In terms of the amount of carbon involved in the Toarcian warming, annual rates of carbon addition may have approached those occurring today as a result of human activity. In contrast to the rapidity of its onset, records of the Toarcian CIE and of other comparable events show that the recovery of the Earth system occurred over much longer intervals of at least a few hundred thousand years. Furthermore there have been a number of Cretaceous carbon-isotope excursions (CIEs) that similarly record the addition of isotopically light carbon into the ocean–atmosphere system. Many of these excursions are accompanied by falls in the oxygen-isotope ratio of carbonate minerals or increases in the value of the organic geochemical proxy, TEX86: both imply geologically abrupt (millennial scale or less) warming of the surface ocean by several degrees.
There are still significant uncertainties in how the Earth’s climate will evolve in the future, and these uncertainties become very pronounced as the climate is pushed beyond its current regime. The geological carbon isotope records contain much evidence of abrupt changes in climate in the past. Is it possible that the Earth’s climate could ' runaway' or flip to a new 'hothouse' stable state under scenarios of increased greenhouse gas emissions? The notion of such abrupt climate changes, thresholds or so-called 'tipping points', is now a hot topic in climate change research. One of the greatest concerns is that reserves of carbon, in the form of methane hydrates (clathrates) stored in ocean sediments and beneath permafrost, could be destabilized by global warming. An event of this type is considered to be the likely explanation for one of the most pronounced CIE seen in the Earth’s geological record, the IETM / PETM. It can be seen as both an analogue for 21st and 22nd century global warming, and also a warning of the possibility of very strong feedbacks that could significantly amplify human-induced global warming.
Using current climate models, even allowing for the different shapes of the continents in the early Eocene, do not give results of sufficient warming to account for the ecological change we see from the early Eocene fossil record. It is likely that current computer models are too insensitive to greenhouse gas change.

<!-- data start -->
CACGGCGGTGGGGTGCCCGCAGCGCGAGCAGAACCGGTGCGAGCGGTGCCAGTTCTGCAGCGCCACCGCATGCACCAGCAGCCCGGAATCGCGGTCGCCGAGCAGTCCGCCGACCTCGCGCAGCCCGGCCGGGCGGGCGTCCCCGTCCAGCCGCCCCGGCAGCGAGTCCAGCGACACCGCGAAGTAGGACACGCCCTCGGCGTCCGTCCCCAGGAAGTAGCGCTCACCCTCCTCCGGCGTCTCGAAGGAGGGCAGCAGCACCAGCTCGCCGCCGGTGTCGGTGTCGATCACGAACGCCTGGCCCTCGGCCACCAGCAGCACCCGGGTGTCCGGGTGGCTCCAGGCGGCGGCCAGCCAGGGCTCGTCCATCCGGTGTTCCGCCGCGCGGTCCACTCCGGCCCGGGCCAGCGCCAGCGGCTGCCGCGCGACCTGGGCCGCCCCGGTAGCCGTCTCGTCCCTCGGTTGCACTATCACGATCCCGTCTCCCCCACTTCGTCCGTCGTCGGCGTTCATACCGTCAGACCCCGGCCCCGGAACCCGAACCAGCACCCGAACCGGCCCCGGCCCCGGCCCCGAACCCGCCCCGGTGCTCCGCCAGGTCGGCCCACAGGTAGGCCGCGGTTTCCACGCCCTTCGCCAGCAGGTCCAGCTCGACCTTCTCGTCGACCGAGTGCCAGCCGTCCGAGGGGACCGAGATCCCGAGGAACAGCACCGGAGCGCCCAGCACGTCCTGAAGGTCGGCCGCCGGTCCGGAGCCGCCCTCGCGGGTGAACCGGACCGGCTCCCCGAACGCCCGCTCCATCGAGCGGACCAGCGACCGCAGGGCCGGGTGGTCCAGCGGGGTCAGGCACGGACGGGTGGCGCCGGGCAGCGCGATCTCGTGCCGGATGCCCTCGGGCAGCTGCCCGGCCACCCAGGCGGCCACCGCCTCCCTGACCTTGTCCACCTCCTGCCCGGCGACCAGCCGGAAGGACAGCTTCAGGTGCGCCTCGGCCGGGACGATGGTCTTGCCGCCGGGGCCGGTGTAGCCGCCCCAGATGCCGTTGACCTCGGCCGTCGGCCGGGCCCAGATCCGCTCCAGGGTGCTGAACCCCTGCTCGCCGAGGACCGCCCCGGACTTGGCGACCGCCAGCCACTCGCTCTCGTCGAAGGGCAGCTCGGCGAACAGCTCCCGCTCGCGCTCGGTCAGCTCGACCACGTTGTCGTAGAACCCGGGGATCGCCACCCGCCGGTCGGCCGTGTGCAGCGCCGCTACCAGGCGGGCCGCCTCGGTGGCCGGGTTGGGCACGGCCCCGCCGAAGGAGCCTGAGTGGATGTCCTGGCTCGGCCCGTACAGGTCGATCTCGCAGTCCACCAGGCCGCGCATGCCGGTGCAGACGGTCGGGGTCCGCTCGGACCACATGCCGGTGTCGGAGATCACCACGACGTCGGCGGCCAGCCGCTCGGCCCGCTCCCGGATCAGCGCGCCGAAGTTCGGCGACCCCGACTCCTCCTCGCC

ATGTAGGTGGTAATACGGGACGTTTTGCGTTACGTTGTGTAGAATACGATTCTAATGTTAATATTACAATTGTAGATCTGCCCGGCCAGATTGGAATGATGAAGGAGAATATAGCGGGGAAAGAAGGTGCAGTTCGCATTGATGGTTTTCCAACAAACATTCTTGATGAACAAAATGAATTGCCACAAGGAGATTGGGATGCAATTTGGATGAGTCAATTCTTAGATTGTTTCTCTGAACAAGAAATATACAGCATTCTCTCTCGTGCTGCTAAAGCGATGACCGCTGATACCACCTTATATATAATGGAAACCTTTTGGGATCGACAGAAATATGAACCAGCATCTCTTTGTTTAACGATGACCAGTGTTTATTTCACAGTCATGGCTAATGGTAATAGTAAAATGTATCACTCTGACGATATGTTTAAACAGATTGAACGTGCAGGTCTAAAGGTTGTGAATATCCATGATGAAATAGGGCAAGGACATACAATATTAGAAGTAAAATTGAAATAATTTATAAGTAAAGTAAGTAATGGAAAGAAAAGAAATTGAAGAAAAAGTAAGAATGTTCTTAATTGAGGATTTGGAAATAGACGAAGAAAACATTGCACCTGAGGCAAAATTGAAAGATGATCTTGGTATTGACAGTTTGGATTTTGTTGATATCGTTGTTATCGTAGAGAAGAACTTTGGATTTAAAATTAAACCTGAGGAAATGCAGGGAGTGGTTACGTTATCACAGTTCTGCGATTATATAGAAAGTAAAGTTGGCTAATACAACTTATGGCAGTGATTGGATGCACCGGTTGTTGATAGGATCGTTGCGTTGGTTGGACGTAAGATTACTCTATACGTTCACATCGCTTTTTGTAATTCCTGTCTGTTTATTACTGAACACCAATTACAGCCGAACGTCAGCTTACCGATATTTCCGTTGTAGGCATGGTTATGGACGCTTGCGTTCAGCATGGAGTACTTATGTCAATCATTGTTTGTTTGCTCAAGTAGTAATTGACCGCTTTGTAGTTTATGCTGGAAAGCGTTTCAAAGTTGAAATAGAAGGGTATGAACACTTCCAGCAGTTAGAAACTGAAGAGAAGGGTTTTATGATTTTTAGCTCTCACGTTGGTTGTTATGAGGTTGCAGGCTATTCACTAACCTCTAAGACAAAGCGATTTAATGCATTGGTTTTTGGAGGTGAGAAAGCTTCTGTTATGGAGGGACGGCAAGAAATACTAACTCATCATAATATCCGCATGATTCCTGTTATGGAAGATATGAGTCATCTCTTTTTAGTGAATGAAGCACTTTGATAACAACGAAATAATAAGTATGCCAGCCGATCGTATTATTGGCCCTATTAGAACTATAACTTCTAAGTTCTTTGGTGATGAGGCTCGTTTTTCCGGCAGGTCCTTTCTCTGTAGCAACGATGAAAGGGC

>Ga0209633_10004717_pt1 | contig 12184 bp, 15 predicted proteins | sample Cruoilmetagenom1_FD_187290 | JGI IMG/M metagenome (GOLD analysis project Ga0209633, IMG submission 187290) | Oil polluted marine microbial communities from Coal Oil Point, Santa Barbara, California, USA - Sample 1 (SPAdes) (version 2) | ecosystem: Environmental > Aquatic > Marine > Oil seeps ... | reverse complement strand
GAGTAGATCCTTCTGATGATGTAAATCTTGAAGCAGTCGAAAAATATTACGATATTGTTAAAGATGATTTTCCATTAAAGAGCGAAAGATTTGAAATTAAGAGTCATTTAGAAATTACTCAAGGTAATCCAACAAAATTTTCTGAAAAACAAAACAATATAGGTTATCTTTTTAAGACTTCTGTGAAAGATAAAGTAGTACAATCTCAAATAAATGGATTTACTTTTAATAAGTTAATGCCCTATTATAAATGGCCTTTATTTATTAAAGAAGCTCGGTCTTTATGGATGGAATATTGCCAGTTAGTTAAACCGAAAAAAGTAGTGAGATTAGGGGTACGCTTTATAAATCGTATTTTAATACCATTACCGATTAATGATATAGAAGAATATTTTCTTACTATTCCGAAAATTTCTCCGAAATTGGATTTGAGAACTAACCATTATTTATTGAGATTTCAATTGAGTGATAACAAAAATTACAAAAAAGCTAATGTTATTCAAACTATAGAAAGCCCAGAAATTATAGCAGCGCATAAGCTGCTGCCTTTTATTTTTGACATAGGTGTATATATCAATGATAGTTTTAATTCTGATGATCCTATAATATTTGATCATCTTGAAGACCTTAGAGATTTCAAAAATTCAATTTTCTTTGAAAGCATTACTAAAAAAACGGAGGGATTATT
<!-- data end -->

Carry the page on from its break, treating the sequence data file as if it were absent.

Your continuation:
During the IETM-PETM global temperatures increased by somewhere around 5°C, and regionally temperatures were ~5-9 °C higher at mid- to high-latitudes than before or after this CIE. The warming of high-latitude land bridges allowed mammals to disperse among the northern continents resulting in a profound, and permanent reorganization of mammalian faunas. The earliest perissodactyls (odd-toed ungulates), artiodactyls (even-toed ungulates), and euprimates ('true' primates) first appeared in North America, Europe, and possibly Asia during the IETM / PETM. Transient 'dwarfing' occurred in several mammalian groups, whereby some species become markedly smaller.
In palaeo-Great Britain, the geological record from Cobham documents a major vegetation change. A pre-IETM / PETM low diversity, fire-prone, herbaceous fern and woody angiosperm community is replaced with the onset of the CIE. Ferns are lost, fires cease, wetland plants increase (including swamp conifers and water ferns like Azolla and Salvinia) and a wider variety of flowering plants, including palms.
With regards to the marine environment, CIE's are marked by deep-sea acidification, but evidence for surface ocean acidification (deformation of calcifying phytoplankton) is not universally accepted. Sedimentological, ichnofossil, microfossil and geochemical evidence indicates widespread low oxygen conditions during the IETM / PETM and possibly other CIEs in coastal regions and epicontinental basins (New Jersey, New Zealand, North Sea, parts of Tethys), but also at mid-depths in the Southeastern Atlantic, where the Oxygen Minimum Zone expanded. The geographic and bathyal extent of hypoxia is not well defined. Eutrophication may have increased in marginal and epicontinental basins, whereas oligotrophy increased in open ocean environments, possibly linked to increasing ocean stratification.
In the present day, the increase in atmospheric CO2 since 1800 has increased the surface ocean CO2 concentration. Surface ocean pH has already fallen by 0.1 units, with a further 0.4 pH unit decrease projected for 2100. The most obvious biological effect will be in organisms calcified with CaCO3, where calcification will become more costly in energetic terms if it can occur at all, and calcified structures outside cells will dissolve. However, experiments in which calcification of marine organisms has been measured under future CO2 conditions have yielded variable results.